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Darts and laurels: Hoop dreams restored in Granite Quarry

Granite Quarry students

Teagan Johnson and Anders Thompson work together to apply new paint to the basketball goals at Granite Quarry Elementary School.  Jon C. Lakey/Salisbury Post

Teagan Johnson and Anders Thompson work together to apply new paint to the basketball goals at Granite Quarry Elementary School.
Jon C. Lakey/Salisbury Post

Call it good timing, but laurels must go to the Student Government Association at Granite Quarry Elementary School. As college basketball’s March Madness gave way to this weekend’s Final Four, the Granite Quarry SGA raised $1,500 and spent a recent Saturday restoring the school’s basketball courts.

The courts needed some attention. Rims were missing from two of the backboards, which also had big chunks broken off of them. Where rims were in place, the nets were missing. Poles were rusty, and grass and weeds were growing through the spider webs of cracks in the asphalt court.

The funds raised went toward paint, blacktop sealant and new rims, backboards and nets. It’s the kind of  project most schools give a low priority in addressing, so it takes students, their parents and administrators to combine talents to get the job done. It was a slam dunk.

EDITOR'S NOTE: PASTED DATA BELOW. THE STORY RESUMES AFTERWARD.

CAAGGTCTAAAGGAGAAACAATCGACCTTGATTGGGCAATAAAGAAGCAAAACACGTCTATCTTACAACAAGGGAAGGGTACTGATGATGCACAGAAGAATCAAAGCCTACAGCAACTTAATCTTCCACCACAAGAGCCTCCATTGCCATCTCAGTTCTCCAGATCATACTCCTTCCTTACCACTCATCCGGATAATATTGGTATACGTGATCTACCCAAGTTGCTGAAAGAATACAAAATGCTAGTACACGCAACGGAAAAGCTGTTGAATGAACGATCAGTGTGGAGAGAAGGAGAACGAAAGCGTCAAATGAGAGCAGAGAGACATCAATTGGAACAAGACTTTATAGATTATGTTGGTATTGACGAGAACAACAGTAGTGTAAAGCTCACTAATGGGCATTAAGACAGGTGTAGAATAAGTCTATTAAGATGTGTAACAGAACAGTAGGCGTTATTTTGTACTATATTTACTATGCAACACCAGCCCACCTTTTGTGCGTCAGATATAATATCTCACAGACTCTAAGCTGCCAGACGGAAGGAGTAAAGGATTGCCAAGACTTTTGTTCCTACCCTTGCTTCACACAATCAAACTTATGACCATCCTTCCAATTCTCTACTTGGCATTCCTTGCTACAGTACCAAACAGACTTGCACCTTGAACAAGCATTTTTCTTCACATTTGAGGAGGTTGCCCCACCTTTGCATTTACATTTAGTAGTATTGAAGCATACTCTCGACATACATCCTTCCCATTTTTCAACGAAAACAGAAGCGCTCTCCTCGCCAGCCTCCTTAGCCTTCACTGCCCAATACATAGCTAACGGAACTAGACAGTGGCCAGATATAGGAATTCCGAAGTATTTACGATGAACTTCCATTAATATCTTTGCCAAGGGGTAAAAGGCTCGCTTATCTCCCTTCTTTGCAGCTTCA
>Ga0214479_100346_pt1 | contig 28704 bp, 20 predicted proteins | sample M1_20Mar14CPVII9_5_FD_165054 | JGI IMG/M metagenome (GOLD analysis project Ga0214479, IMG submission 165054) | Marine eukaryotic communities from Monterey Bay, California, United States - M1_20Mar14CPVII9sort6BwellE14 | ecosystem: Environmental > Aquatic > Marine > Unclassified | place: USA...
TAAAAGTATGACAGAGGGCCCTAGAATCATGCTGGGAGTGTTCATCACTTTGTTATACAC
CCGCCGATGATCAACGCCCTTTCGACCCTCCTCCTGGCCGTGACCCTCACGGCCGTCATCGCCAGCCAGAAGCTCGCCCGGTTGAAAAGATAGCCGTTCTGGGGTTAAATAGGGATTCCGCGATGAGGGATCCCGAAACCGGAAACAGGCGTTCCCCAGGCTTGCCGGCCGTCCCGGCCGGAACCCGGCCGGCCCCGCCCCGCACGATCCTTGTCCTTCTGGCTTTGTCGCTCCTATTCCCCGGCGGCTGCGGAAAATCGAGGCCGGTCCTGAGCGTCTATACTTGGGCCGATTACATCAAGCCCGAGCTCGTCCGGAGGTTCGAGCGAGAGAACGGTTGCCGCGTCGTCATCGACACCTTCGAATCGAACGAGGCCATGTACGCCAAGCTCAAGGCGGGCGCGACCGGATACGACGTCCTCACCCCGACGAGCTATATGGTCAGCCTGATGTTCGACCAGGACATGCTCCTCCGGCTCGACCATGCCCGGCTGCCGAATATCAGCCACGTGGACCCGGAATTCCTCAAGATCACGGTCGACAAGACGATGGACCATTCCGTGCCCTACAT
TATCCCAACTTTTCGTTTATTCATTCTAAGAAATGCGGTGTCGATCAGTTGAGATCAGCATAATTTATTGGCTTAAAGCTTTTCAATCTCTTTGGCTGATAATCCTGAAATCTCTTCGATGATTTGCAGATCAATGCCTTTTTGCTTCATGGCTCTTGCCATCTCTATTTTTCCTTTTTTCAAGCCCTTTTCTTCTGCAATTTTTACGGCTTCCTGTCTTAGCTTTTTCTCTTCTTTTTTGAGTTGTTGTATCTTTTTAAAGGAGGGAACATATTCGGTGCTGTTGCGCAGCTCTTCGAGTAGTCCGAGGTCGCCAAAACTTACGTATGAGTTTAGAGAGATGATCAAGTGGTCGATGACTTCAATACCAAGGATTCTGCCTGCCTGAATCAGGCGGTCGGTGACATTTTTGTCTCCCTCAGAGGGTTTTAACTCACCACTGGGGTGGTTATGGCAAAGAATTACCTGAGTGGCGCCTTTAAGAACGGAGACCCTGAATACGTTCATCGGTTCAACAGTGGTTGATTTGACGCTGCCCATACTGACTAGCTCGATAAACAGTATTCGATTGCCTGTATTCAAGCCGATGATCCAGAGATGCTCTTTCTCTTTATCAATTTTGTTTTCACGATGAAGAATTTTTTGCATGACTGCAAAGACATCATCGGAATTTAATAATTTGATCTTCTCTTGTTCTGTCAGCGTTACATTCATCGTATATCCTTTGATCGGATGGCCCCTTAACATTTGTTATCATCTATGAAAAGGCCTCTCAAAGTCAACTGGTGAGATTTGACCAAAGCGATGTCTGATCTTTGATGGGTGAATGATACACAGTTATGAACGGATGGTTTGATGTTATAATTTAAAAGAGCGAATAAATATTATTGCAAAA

•   •   •

Call this the reverse psychology University of North Carolina fans are famous for, but a dart should go to the UNC basketball team for the always potential agony the players and Coach Roy Williams most likely will put Tar Heel Nation through tonight in the Final Four game in Houston.

UNC fans never feel safe — a lead is never too big, Williams doesn’t call enough timeouts, the team can’t defend 3-point shooters, the intensity isn’t there. UNC fans anticipate and complain about the worse — it’s in their DNA — in hopes it will lead to the best, which in tonight’s case would be a victory against Syracuse and a trip to Monday night’s championship game.

Reverse psychology? Come on, Tar Heels fans, try positive thinking this time.

•   •   •

And finally, call it sour grapes, but a dart must be aimed at Justin Dionne, managing artistic director of Lee Street theatre, for having the audacity to leave Salisbury for educational and career opportunities elsewhere.

Dionne was the driving force behind the creation of Lee Street theatre, which has been a tremendous addition to Salisbury’s arts scene. His enthusiasm and talent as an actor will be missed, and he can leave Salisbury knowing he made a significant impact.

Dionne will be attending graduate school at Florida State University because he has bigger ambitions in theater management. It’s good to know Salisbury has been good enough to serve as a stepping stone, but if it were possible, we’d use one of Roy Williams’ stockpiled timeouts to talk with Dionne — and urge him to stay.

 

 

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